A scientific study of religious faith must be, at best, an exercise in elusive conclusions. But that was the task a group of medical researchers took on recently.
A summary of the study of cancer patients and their religious beliefs was reported in the Journal of the American Medical Association.
The Los Angeles Times news report of the study said that “researchers found that terminally ill cancer patients were nearly three times more likely to go on breathing machines or receive other invasive treatments if religion was an important part of their decision-making.”
“Such treatments didn’t improve the patients’ long-term chances, however.”
To get a fuller report of the study and its interpretations, I Googled “faith study from Journal of American Medical Association.” If you want to learn more about the study, I invite you to do the same.
For now, I simply want to reflect on how important it is to explore “faith,” even if it’s impossible to quantify it.
I don’t know what faith-related questions the study asked the participants. But I wonder if they were like Marcus Borg’s intriguing question in his book “The Heart of Christianity”: “What is your God most basically like?”
I like this question because it nudges us to consider how we “see” God as God, and also in relationship to us as people and in relationship to the world. It gets us to what we believe God’s essential character is like – the “stuff” of the God we want to be in charge of the world and sustainer of our lives.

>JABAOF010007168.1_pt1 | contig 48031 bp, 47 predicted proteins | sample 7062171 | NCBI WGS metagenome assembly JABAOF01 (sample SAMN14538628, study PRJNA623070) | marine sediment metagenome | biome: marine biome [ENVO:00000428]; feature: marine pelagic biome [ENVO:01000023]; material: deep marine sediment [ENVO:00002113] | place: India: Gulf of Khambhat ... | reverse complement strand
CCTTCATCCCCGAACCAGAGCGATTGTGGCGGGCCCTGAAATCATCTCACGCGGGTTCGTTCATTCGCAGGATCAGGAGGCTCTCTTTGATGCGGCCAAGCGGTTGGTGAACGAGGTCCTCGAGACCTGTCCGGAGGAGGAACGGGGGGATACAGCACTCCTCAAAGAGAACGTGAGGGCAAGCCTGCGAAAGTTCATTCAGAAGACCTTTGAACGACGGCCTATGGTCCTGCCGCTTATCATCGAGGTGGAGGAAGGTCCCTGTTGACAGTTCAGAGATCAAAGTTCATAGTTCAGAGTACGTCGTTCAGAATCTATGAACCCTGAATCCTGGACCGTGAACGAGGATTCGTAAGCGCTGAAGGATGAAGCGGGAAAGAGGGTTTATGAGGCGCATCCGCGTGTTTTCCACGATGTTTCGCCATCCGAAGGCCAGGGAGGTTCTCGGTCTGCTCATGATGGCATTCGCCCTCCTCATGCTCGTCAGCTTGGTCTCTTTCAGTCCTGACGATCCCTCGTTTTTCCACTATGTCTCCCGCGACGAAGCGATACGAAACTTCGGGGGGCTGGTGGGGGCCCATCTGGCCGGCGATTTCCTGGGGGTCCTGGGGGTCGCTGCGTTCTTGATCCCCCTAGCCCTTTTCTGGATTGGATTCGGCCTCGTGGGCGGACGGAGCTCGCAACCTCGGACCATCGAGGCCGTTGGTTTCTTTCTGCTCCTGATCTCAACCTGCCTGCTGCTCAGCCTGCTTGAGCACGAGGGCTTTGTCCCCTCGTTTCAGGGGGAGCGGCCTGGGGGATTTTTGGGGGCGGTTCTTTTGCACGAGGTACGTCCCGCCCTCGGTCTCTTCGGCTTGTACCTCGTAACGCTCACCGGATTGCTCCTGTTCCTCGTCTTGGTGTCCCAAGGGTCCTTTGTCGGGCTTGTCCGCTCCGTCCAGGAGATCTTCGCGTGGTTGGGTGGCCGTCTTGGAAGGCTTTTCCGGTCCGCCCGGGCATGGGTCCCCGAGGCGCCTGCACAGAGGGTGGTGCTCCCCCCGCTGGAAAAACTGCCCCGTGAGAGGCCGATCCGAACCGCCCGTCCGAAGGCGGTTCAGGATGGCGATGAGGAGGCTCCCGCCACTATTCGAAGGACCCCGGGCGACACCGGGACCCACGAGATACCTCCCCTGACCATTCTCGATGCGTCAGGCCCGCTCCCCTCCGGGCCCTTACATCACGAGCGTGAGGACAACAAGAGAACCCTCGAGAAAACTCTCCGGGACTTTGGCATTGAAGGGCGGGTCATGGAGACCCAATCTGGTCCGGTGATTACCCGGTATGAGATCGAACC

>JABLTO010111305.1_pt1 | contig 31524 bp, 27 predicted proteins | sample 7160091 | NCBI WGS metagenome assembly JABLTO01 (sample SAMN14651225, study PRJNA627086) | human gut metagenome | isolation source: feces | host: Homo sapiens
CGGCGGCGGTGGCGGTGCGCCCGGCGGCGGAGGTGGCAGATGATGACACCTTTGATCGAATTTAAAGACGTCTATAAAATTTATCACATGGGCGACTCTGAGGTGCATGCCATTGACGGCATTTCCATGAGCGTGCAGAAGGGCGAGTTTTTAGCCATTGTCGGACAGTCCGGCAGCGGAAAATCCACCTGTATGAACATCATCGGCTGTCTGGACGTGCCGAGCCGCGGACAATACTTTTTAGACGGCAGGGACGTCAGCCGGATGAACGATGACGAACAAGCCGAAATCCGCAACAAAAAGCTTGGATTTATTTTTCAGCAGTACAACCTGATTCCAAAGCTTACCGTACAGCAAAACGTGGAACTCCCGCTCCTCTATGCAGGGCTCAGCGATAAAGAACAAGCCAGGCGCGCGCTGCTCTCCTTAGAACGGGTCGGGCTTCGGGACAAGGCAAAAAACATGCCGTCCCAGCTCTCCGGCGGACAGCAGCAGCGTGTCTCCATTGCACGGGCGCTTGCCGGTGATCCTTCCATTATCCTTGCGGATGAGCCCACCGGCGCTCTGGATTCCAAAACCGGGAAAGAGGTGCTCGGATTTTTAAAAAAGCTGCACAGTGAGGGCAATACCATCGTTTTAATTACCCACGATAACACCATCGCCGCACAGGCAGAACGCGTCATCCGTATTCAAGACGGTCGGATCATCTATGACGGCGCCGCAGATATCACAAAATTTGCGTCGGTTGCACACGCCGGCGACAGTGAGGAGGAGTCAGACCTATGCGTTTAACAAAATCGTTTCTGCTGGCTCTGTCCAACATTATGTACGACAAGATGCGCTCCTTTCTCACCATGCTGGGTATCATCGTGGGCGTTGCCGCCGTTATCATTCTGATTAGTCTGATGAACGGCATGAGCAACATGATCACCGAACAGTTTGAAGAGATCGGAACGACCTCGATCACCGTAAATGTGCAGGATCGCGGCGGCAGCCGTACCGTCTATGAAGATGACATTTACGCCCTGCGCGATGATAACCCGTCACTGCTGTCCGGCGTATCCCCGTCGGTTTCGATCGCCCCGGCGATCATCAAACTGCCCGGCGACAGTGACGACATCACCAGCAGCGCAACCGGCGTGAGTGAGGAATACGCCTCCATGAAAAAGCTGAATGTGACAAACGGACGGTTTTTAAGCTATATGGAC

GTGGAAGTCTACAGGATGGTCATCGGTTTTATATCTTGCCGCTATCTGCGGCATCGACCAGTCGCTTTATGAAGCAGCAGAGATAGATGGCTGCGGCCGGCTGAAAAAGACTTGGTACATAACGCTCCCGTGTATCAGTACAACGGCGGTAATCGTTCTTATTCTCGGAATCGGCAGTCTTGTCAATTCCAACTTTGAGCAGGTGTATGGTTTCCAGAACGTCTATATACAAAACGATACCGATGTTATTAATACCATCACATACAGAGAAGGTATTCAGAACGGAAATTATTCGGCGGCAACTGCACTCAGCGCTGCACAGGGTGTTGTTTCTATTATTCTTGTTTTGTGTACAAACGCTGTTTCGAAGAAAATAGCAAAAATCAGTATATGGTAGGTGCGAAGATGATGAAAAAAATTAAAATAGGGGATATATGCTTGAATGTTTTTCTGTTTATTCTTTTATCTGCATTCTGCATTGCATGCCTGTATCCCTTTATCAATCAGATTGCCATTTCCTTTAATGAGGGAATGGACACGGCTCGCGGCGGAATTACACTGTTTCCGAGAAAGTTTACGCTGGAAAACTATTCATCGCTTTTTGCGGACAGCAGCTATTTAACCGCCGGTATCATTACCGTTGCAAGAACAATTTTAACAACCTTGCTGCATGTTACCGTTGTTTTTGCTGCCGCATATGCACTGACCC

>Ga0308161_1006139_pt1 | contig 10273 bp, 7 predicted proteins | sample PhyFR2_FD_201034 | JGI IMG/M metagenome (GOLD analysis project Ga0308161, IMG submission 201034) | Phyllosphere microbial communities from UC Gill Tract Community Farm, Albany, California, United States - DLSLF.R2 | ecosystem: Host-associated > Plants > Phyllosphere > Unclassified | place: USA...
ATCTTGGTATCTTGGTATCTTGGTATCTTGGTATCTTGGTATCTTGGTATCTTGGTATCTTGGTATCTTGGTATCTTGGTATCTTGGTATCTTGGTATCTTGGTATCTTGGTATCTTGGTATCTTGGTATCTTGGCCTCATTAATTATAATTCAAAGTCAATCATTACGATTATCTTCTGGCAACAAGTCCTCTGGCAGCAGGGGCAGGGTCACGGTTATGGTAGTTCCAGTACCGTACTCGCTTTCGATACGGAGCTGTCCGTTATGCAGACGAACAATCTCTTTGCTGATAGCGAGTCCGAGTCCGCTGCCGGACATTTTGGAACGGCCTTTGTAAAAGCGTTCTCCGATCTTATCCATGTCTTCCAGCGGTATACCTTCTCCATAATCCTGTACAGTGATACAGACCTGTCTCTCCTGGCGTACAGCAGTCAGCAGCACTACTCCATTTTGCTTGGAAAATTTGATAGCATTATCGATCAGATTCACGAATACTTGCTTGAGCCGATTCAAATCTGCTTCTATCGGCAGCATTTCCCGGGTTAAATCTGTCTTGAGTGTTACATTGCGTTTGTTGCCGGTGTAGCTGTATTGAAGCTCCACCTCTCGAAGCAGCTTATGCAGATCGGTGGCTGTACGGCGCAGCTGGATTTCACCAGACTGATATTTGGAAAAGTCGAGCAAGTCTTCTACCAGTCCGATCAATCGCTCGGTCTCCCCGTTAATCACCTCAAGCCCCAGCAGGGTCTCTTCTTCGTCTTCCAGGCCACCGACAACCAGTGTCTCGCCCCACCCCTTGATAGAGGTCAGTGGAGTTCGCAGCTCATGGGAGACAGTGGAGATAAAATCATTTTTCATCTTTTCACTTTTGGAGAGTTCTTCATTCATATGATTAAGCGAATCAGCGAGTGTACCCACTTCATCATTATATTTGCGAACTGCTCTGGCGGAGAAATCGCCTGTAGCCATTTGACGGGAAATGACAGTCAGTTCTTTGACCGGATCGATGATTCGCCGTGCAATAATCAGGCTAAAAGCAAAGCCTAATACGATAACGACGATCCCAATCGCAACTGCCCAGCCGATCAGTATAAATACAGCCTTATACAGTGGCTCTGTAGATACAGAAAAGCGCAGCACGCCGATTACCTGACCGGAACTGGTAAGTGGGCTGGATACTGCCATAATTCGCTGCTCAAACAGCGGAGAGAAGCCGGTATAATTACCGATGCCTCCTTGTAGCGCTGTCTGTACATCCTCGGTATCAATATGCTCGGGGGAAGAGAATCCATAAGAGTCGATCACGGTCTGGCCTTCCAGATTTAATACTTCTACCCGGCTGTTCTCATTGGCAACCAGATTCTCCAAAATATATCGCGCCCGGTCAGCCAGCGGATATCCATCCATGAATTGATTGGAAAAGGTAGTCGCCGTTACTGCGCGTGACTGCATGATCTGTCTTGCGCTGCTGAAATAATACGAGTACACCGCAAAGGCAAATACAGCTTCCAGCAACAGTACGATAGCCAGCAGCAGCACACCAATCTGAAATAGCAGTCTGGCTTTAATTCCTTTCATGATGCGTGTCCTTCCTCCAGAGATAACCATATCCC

The focus of our faith is very important to consider, for it helps determine whether we react negatively or respond positively to the inconsistencies and frustrations in our lives.
As I considered this, my mind wandered back to February 1997 when I wrote in this column about the “phoropter.”
You know what that is, don’t you? If you wear glasses, you know it well, even if you don’t know its formal name.
The phoropter is the weird instrument eye doctors use to determine what kind of glasses we need: “Now just focus on that letter. Is number 1 better, or number 2?”
As you focus on a letter, or two images on the wall, the doctor manipulates different lenses to bring visual clarity to one eye, then to the other.
As I consider God in my life, or reflect on how others “see” God in their lives, I easily think about the phoropter process.
The phoropter is a limited tool. It has only a finite number of lenses to help us see. So our “perfect vision” is determined by a machine and our own ability to “see” what is perfect vision for us. No perfection there.
A perfect vision of God isn’t possible either. We see God and our relationship with God through so many filters that we are never able to really, clearly see what our God is basically like.
But that doesn’t stop us from sometimes believing our vision of God is the only vision worth having. We can unintentionally settle for a “little g” god that is – at best – only a pale imitation of the God who created our world, who lives and breathes in each of us, who…
Oh, I’m sorry. I’m telling you about my version of God. I like to think my version is the best version.
But even my best version isn’t big enough, nor great enough to capture God. I suspect yours isn’t either.
Maybe that’s one reason the cancer patient study conclusions were so … inconclusive.
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